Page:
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Reviewed November 2009
What is 22q11.2 duplication?
22q11.2 duplication is a condition caused by an extra copy of a small piece of chromosome 22. The duplication occurs near the middle of the chromosome at a location designated q11.2.
The features of this condition vary widely, even among members of the same family. Affected individuals may have developmental delay, intellectual disability, slow growth leading to short stature, and weak muscle tone (hypotonia). Many people with the duplication have no apparent physical or intellectual disabilities.
How common is 22q11.2 duplication?
The prevalence of the 22q11.2 duplication in the general population is difficult to determine. Because many individuals with this duplication have no associated symptoms, their duplication may never be detected.
Most people tested for the 22q11.2 duplication have come to medical attention as a result of developmental delay or other problems affecting themselves or a family member. In one study, about 1 in 700 people tested for these reasons had the 22q11.2 duplication. Overall, more than 60 individuals with the duplication have been identified.
What are the genetic changes related to 22q11.2 duplication?
People with 22q11.2 duplication have an extra copy of some genetic material at position q11.2 on chromosome 22. In most cases, this extra genetic material consists of a sequence of about 3 million DNA building blocks (base pairs), also written as 3 megabases (Mb).
The 3 Mb duplicated region contains 30 to 40 genes. For many of these genes, little is known about their function. A small percentage of affected individuals have a shorter duplication in the same region. Researchers are working to determine which duplicated genes may contribute to the developmental delay and other problems that sometimes affect people with this condition.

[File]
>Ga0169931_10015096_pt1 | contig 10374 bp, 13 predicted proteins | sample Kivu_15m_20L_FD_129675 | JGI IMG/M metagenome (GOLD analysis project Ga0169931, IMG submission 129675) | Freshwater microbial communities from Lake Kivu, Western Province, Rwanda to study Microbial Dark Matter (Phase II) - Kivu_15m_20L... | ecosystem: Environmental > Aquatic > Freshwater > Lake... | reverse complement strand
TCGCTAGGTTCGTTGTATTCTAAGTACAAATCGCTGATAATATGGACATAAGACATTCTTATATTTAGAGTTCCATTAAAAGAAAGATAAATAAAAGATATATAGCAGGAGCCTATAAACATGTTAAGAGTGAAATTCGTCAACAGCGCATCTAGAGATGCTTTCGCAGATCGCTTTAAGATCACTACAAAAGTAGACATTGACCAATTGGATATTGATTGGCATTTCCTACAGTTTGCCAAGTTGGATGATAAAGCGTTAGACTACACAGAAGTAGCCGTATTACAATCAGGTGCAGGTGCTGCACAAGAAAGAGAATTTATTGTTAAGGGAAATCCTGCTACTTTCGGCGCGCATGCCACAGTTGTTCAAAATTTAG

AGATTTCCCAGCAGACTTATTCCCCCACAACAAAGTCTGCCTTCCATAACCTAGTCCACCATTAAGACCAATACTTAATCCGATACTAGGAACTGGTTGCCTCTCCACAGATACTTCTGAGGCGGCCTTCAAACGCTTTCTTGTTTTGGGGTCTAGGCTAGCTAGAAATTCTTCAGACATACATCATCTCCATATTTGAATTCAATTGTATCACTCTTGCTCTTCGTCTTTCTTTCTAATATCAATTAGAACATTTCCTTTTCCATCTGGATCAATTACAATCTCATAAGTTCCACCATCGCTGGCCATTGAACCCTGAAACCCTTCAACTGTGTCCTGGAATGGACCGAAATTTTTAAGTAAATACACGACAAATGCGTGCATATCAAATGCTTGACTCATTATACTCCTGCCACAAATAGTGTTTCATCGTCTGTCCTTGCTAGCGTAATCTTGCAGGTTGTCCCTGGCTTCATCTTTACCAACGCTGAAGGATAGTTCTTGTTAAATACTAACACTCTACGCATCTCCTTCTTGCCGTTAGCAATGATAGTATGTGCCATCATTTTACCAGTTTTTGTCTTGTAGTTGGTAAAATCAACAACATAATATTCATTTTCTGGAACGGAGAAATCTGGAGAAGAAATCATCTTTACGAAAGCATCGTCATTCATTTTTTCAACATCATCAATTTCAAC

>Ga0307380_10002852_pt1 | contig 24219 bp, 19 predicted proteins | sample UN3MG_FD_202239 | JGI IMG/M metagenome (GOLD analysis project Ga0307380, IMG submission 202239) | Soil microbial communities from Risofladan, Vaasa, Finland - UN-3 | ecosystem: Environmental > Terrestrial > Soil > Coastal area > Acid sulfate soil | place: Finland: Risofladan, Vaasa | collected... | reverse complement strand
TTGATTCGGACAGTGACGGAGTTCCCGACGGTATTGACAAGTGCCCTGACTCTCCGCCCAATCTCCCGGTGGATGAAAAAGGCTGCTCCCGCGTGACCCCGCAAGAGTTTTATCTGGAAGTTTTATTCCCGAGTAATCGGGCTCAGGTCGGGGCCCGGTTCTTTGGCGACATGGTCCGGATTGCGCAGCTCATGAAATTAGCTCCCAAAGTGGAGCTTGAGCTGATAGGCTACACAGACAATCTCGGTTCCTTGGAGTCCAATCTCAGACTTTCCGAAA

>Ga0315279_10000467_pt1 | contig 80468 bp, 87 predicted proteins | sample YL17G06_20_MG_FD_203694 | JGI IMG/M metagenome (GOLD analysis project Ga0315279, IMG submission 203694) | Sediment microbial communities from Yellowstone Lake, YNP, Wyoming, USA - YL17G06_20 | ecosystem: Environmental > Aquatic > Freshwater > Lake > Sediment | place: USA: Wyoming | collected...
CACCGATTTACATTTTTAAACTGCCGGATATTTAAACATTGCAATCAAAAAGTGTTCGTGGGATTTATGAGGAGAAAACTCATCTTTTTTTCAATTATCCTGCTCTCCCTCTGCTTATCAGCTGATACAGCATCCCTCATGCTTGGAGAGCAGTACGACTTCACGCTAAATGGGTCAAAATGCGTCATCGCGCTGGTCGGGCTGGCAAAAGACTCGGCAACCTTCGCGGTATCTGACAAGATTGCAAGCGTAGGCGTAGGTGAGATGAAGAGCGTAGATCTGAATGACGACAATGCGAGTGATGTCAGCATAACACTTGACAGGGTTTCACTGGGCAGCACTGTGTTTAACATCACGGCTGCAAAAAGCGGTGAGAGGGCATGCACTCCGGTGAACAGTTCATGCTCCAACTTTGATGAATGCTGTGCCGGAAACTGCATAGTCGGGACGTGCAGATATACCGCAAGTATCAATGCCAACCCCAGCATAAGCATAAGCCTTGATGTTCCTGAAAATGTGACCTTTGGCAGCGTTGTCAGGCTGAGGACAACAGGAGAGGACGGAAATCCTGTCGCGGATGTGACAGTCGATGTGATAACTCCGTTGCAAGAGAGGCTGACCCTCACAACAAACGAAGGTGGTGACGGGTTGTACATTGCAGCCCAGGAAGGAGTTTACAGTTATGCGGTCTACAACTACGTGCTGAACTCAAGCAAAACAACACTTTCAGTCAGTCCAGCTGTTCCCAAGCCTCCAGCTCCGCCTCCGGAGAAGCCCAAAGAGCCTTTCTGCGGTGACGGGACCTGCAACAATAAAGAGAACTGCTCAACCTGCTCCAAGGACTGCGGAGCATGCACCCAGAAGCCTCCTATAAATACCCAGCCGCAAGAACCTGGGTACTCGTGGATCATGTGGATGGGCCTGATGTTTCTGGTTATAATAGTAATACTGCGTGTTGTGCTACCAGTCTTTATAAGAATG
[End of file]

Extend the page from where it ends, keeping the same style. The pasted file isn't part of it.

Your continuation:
Read more about chromosome 22.
Can 22q11.2 duplication be inherited?
The inheritance of 22q11.2 duplication is considered autosomal dominant because the duplication affects one of the two copies of chromosome 22 in each cell. About 70 percent of affected individuals inherit the duplication from a parent. In other cases, the duplication is not inherited and instead occurs as a random event during the formation of reproductive cells (eggs and sperm) or in early fetal development. These affected people typically have no history of the disorder in their family, although they can pass the duplication to their children.
Where can I find information about diagnosis or management of 22q11.2 duplication?
These resources address the diagnosis or management of 22q11.2 duplication and may include treatment providers.
General information about the diagnosis and management of genetic conditions is available in the Handbook. Read more about genetic testing, particularly the difference between clinical tests and research tests.
To locate a healthcare provider, see How can I find a genetics professional in my area? in the Handbook.
Where can I find additional information about 22q11.2 duplication?
You may find the following resources about 22q11.2 duplication helpful. These materials are written for the general public.
You may also be interested in these resources, which are designed for healthcare professionals and researchers.
What other names do people use for 22q11.2 duplication?
What if I still have specific questions about 22q11.2 duplication?
Where can I find general information about genetic conditions?
The Handbook provides basic information about genetics in clear language.
These links provide additional genetics resources that may be useful.
What glossary definitions help with understanding 22q11.2 duplication?
autosomal ; autosomal dominant ; cell ; chromosome ; developmental delay ; DNA ; duplication ; hypotonia ; inheritance ; Mb ; muscle tone ; population ; prevalence ; reproductive cells ; short stature ; sperm ; stature ; syndrome
You may find definitions for these and many other terms in the Genetics Home Reference Glossary.
See also Understanding Medical Terminology.
References (9 links)
The resources on this site should not be used as a substitute for professional medical care or advice. Users seeking information about a personal genetic disease, syndrome, or condition should consult with a qualified healthcare professional. See How can I find a genetics professional in my area? in the Handbook.